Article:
This is a pretty cool post, something a bit out of the ordinary for our projects. We typically utilize our existing silicone boots in our intercooler kits, intake systems, etc. For this project, we decided to manufacture the first portion of our intake system from a wire-reinforced silicone hose. This would facilitate an easier installation, and it would also provide a smooth airflow transition from the small turbocharger compressor inlet to our intake’s large pipe diameter. Since we like to show you what goes into developing our prototypes, check out the process for creating our silicone turbo inlet hose below!

Printing Our Fixture

The hose we have in mind will follow the path of the stock induction hose, which is actually a plastic piece on the stock ST. Before beginning our silicone project, we needed a fixture that would serve as a base for the silicone layers that will be applied. After making a model in Solidworks, we fired up the 3D printer and watched as it churned out our component.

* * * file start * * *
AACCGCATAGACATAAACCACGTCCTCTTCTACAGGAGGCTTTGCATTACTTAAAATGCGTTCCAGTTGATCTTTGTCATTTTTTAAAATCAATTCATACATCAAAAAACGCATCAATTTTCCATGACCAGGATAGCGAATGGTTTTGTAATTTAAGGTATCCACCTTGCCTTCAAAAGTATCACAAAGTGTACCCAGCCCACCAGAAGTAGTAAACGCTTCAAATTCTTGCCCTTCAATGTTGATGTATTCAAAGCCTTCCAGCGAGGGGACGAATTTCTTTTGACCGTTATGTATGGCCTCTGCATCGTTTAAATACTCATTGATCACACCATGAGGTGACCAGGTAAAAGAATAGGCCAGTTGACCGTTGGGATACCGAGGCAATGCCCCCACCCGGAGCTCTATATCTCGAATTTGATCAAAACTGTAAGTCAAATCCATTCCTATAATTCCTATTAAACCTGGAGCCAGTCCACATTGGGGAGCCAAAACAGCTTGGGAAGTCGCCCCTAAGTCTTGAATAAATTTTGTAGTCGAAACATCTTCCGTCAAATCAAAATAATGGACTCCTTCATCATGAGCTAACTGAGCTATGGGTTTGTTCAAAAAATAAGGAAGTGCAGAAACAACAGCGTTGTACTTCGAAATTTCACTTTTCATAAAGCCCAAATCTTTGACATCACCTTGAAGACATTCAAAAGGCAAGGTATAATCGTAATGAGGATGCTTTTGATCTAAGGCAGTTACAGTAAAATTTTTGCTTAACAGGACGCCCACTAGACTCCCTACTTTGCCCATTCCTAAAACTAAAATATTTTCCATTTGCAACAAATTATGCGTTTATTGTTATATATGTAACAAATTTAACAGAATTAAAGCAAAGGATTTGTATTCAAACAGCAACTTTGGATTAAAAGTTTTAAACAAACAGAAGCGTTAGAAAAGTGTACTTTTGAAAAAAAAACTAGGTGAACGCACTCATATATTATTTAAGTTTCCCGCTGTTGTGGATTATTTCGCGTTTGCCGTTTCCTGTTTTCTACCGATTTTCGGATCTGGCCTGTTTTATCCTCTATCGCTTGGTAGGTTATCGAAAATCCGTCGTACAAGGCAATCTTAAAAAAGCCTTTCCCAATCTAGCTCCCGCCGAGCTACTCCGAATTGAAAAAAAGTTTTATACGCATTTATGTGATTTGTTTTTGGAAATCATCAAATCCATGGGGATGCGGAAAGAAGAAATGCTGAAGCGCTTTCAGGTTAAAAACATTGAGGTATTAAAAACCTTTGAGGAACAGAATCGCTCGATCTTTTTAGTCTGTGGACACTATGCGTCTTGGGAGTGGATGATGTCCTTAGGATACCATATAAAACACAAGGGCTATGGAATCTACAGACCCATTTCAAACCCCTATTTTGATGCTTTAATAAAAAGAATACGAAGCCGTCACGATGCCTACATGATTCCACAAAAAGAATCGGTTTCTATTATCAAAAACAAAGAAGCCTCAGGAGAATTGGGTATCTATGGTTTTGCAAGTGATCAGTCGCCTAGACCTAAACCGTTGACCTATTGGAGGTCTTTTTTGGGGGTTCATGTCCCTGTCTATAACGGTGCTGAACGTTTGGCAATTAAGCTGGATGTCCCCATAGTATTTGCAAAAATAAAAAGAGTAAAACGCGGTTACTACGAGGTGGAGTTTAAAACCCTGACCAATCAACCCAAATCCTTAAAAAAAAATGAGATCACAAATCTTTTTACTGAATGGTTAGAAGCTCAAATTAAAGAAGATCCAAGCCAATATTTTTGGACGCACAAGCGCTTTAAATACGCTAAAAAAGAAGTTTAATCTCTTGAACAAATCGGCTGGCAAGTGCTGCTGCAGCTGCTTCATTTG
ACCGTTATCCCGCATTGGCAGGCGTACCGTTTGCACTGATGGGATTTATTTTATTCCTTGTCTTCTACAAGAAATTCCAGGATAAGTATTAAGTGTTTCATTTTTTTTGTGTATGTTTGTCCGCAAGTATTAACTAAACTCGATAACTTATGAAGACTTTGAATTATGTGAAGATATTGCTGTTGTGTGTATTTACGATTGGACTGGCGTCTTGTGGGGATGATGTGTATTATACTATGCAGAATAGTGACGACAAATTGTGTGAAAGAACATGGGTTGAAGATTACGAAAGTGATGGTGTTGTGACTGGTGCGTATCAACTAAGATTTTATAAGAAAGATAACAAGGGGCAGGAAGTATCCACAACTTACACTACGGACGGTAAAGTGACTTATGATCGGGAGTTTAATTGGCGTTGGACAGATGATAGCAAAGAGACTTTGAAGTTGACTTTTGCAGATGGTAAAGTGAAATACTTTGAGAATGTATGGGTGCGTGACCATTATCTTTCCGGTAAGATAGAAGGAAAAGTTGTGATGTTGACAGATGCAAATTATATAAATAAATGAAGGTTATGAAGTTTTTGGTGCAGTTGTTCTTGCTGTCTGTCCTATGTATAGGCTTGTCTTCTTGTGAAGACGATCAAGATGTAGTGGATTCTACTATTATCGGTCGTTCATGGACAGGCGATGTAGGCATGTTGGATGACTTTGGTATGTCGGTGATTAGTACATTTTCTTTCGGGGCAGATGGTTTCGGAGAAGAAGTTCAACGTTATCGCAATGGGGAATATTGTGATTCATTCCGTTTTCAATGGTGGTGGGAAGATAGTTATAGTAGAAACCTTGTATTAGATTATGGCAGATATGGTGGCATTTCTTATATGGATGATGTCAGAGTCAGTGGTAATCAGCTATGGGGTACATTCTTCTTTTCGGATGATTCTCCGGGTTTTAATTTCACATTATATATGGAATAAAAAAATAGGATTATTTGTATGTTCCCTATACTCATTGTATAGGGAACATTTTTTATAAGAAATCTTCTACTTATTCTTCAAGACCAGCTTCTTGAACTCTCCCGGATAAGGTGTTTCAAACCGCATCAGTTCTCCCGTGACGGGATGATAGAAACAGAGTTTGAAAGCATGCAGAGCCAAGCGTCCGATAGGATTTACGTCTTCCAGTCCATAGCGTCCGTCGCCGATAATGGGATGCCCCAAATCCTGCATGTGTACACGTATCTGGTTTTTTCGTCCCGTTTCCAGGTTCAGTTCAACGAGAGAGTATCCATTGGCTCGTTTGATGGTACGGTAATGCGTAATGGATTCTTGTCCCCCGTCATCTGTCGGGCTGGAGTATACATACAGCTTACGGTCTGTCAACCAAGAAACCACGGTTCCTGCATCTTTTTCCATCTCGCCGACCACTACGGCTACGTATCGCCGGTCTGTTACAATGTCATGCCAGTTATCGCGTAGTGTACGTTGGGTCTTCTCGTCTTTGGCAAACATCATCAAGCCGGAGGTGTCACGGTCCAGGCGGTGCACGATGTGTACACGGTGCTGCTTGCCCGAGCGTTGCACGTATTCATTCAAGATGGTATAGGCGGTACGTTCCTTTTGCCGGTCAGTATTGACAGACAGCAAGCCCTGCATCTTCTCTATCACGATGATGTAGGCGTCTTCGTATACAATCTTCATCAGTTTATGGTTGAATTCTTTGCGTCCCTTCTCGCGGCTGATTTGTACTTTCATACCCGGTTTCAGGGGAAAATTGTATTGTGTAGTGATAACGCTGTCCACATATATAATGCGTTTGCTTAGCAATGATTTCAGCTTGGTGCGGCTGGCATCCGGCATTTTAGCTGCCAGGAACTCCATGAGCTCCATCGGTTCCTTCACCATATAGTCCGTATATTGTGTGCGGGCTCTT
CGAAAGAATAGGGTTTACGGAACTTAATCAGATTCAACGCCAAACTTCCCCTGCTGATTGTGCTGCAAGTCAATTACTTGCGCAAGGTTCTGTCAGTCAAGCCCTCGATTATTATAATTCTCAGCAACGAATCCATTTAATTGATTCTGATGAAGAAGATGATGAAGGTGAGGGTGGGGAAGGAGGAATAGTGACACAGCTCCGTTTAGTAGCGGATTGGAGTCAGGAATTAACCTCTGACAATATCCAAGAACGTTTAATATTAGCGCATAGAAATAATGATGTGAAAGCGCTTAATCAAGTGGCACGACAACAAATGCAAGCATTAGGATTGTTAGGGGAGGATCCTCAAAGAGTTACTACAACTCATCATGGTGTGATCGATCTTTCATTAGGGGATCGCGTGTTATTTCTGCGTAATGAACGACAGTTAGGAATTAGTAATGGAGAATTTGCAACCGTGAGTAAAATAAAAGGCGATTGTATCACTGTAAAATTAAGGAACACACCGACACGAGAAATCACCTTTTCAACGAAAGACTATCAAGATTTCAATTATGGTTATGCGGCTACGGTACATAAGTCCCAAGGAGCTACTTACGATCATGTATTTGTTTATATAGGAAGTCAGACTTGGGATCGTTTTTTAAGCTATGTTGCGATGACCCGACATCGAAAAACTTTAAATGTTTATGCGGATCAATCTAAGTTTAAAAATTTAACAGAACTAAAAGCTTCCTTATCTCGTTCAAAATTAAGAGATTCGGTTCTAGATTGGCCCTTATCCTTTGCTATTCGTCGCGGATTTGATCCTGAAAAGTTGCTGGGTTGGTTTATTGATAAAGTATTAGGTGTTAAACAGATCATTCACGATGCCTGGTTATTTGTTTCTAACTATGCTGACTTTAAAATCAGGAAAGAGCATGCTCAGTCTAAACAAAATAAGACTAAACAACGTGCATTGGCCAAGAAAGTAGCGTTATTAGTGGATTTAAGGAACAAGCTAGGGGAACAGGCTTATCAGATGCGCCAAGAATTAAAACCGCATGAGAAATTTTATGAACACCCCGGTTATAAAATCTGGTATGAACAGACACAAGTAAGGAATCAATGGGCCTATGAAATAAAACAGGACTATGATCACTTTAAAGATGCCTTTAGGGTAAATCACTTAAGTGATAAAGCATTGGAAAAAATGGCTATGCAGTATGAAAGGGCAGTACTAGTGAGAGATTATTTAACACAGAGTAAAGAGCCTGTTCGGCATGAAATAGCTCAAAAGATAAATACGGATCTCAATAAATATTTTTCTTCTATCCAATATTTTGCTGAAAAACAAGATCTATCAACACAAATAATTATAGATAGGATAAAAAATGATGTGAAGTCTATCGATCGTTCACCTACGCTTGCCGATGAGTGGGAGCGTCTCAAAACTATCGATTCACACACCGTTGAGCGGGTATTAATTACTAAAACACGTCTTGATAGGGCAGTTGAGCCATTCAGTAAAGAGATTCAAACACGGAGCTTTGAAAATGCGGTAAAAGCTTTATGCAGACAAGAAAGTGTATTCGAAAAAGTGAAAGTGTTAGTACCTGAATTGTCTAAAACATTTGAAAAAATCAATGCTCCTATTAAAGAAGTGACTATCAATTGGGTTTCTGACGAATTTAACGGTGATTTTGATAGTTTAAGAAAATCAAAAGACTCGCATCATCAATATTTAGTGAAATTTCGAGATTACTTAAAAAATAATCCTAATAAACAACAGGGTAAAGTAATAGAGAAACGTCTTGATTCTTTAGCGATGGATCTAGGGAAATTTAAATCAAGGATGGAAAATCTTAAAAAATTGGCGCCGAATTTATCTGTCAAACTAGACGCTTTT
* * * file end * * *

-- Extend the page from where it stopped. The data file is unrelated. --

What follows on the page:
Printing 3D silicone Ford Fiesta ST intake hose fixture
Printing 3D silicone Ford Fiesta ST intake hose fixture
Printing 3D silicone Fiesta ST intake hose fixture
Printing 3D silicone Fiesta ST intake hose fixture

And our end result is below!

3D-printed silicone Fiesta ST intake hose fixture
3D-printed silicone Fiesta ST intake hose fixture

As you can see, the diameter of this pipe gradually increases from small to large. The outer diameter of this fixture will become the inner diameter of our completed silicone inlet hose.

Silicone Inlet Hose Creation

We’ve got some work to do! Our first layer of material is standard silicone, which is wrapped around the fixture until the entire piece is covered in a single, flat layer.

Silicone hose layer 1 for Fiesta ST parts